Douglas McNabb and other members of the U.S. law firm practice and write and/or report extensively on matters involving Federal Criminal Defense, INTERPOL Red Notice Removal, International Extradition Defense, OFAC SDN Sanctions Removal, International Criminal Court Defense, and US Seizure of Non-Resident, Foreign-Owned Assets. Because we have experience dealing with INTERPOL, our firm understands the inter-relationship that INTERPOL’s “Red Notice” brings to this equation.

The author of this blog is Douglas C. McNabb. Please feel free to contact him directly at mcnabb@mcnabbassociates.com or at one of the offices listed above.


FBI arrest three former football players on allegations of ID-theft and tax-related fraud charges

May 1, 2012

The Miami Herald on May 1, 2012 released the following:

“Feds bust three former football players on ID-theft and tax-related fraud charges

BY JAY WEAVER

Two ex-National Football League players and a former Miami high school star have been arrested by the FBI on federal charges in connection with an alleged scheme to steal people’s identities and file false tax returns in others’ names to collect thousands of dollars in refunds, according to authorities.

The two ex-NFL players charged with defrauding the federal government and ID theft are: William Joseph, a University of Miami defensive tackle drafted in the first round by the New York Giants in 2003, and Michael Bennett, a University of Wisconsin running back also drafted in the first round by the Minnesota Vikings in 2001.

The third defendant, Louis Gachelin, is the half-brother of Denver Broncos star Elvis Dumervil. Gachelin was a standout at Miami Jackson High and Syracuse University as a defensive lineman and signed as a free agent with the New England Patriots in 2004. But he never made the final roster. Gachelin played in 2005 for NFL Europe’s Frankfurt Galaxy.

Joseph and Gachelin grew up in Miami; Bennett was born in Milwaukee.

All three were questioned after their arrests Monday by FBI agents at the bureau’s North Miami Beach regional office. They were then transferred to the Federal Detention Center in downtown Miami for court appearances Tuesday afternoon before U.S. Magistrate Judge Robert Dube, according to the clerk’s office. Details of the alleged scheme are expected to be disclosed in a criminal complaint to be released later Tuesday.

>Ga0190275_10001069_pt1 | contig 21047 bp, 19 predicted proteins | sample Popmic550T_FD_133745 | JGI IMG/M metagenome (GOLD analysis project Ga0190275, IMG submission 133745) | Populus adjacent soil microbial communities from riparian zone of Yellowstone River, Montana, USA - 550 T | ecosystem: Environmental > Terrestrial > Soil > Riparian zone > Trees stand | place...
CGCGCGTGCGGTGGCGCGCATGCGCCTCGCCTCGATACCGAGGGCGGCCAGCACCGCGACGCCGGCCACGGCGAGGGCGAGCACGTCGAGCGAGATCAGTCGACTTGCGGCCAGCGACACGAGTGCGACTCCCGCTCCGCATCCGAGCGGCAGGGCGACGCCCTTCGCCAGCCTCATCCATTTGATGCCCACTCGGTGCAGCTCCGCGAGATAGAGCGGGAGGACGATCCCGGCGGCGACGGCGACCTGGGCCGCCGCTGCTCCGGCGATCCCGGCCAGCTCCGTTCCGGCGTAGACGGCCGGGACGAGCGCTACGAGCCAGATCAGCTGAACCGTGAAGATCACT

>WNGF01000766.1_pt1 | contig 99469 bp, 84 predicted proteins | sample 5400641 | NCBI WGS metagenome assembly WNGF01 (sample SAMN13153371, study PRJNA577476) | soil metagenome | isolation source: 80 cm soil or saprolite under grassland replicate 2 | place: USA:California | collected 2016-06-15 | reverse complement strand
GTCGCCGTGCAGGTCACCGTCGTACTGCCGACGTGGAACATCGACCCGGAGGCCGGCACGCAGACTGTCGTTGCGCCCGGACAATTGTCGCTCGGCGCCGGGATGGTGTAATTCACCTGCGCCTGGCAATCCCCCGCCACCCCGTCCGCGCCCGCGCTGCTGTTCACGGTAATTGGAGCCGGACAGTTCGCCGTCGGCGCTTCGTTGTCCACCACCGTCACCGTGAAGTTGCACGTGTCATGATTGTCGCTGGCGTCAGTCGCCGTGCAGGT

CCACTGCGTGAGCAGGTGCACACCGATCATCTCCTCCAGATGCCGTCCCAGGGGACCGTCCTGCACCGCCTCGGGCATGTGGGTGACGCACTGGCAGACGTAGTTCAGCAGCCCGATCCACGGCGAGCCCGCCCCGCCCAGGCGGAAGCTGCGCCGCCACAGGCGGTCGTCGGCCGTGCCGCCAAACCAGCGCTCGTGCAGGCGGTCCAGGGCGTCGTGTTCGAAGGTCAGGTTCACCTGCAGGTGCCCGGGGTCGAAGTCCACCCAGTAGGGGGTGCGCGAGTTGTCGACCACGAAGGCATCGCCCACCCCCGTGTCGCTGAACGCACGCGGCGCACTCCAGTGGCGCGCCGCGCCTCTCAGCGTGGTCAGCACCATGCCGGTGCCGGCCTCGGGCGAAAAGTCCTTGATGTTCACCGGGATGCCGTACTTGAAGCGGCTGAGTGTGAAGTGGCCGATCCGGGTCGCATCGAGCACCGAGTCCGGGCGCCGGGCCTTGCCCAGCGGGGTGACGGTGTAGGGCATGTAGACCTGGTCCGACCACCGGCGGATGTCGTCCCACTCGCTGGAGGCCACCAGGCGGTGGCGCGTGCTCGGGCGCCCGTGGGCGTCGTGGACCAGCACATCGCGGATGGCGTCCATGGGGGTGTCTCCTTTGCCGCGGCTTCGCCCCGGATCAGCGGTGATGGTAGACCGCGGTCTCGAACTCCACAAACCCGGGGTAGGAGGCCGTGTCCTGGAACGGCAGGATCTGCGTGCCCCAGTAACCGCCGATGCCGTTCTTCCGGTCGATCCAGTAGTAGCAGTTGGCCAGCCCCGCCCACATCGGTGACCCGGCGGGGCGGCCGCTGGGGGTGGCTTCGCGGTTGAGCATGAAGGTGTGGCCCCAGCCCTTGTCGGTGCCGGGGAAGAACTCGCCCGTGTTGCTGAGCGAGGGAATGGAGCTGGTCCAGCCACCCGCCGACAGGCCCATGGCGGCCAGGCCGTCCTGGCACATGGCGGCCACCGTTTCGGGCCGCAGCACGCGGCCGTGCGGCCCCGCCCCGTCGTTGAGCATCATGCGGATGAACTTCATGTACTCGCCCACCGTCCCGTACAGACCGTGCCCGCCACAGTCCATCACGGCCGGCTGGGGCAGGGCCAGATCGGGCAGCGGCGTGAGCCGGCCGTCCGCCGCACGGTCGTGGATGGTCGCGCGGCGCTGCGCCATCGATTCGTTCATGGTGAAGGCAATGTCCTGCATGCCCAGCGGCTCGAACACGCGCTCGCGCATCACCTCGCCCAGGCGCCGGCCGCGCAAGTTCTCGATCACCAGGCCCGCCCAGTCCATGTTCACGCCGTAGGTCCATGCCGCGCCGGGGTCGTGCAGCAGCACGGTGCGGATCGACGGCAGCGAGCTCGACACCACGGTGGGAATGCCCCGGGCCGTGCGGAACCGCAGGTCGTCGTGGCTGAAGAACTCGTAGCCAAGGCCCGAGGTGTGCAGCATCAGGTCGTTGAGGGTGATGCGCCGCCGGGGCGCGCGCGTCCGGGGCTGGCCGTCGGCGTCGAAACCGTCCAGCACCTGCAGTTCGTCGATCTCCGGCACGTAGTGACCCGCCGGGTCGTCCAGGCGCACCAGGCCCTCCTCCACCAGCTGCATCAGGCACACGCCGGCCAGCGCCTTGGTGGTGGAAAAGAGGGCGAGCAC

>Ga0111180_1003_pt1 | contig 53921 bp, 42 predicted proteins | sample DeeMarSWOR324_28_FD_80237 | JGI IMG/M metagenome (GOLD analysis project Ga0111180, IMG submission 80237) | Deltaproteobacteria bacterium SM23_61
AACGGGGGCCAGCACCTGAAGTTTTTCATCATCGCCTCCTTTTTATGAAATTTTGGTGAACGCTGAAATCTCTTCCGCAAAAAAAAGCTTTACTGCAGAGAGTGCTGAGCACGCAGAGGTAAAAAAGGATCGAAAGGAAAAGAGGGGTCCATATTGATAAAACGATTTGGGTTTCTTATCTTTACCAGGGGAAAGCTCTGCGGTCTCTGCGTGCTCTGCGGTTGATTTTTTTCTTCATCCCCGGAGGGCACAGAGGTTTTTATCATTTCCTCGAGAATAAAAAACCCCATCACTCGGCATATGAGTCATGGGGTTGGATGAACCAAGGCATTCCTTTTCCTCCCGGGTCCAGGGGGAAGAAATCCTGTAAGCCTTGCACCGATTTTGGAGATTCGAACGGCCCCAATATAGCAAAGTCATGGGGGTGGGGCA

FBI spokesman Mike Leverock declined to comment.

As part of a related investigation, the FBI also arrested about a half-dozen other defendants Monday.

Authorities say the latest tax-related fraud case, while unique because of the ex-NFL defendants, is yet another indication of escalating identity-theft crimes in South Florida.

In April, a Coral Springs woman pleaded guilty to stealing the identities of U.S. Marines and others in a tax-refund scheme designed to trick the Internal Revenue Service into sending her tens of thousands of dollars, according to the U.S. attorney’s office.

Dorothy Boulin, 29, pleaded guilty in Miami federal court to one count each of fraud and aggravated identity theft. She faces up to 22 years in prison, but as part of her plea agreement Boulin agreed to work in an “undercover role” for the FBI that could significantly reduce her prison term.

For her scam, Boulin used an electronic IRS number — normally issued to legitimate tax preparers — to file false returns in the names of at least 14 people, including several U.S. Marines serving in Afghanistan, according to court records. The bogus returns sought more than $53,000 in refunds.

Boulin’s plea agreement cited a person identified only as “C.J.” as the supplier of the names, dates of birth and Social Security numbers of Marines victimized in her scam.

Crooks like Boulin have graduated from everyday credit-card fraud to stealing people’s identities such as names, dates of birth and Social Security numbers in order to rob taxpayers of refunds before they file their returns with the Internal Revenue Service, according to the U.S. attorney’s office in Miami.

Authorities say tax-return rackets are particularly pernicious because they harm two victims: the federal government as well as legitimate taxpayers whose identities and refunds have been stolen.

Here’s the root of the problem: Scammers have exploited a hole in the IRS electronic filing system, according to the U.S. Government Accountability Office.

The federal watchdog agency found that the IRS does not actually match tax returns to the W-2 income forms that employers file until months after the filing season ends on April 15. Employers file them at the end of February or early March, but the agency does not match them up with employees’ incomes reported on 1040 forms until June.

That’s way too late to catch identity thieves who file false returns in others’ names early in the year. What’s more, the IRS offers to download the refunds onto prepaid debit cards for speed and convenience.

Because of the relative ease, everyday criminals are moving into identity-theft rackets, using computers, the Internet and online tax services to fleece the IRS and taxpayers. The GAO reports that the number of identity theft-related fraud incidents on tax returns reached 248,000 in 2010, about five times more than in 2008.